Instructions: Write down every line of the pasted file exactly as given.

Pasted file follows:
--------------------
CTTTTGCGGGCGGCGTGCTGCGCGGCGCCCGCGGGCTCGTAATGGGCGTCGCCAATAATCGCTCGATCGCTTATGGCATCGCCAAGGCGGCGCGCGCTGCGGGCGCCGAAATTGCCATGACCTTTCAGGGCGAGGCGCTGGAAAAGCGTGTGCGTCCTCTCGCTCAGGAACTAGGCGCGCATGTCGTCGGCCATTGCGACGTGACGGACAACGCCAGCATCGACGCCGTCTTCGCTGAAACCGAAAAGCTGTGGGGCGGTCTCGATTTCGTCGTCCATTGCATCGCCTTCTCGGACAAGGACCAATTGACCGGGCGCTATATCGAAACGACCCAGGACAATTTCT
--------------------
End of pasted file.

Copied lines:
CTTTTGCGGGCGGCGTGCTGCGCGGCGCCCGCGGGCTCGTAATGGGCGTCGCCAATAATCGCTCGATCGCTTATGGCATCGCCAAGGCGGCGCGCGCTGCGGGCGCCGAAATTGCCATGACCTTTCAGGGCGAGGCGCTGGAAAAGCGTGTGCGTCCTCTCGCTCAGGAACTAGGCGCGCATGTCGTCGGCCATTGCGACGTGACGGACAACGCCAGCATCGACGCCGTCTTCGCTGAAACCGAAAAGCTGTGGGGCGGTCTCGATTTCGTCGTCCATTGCATCGCCTTCTCGGACAAGGACCAATTGACCGGGCGCTATATCGAAACGACCCAGGACAATTTCT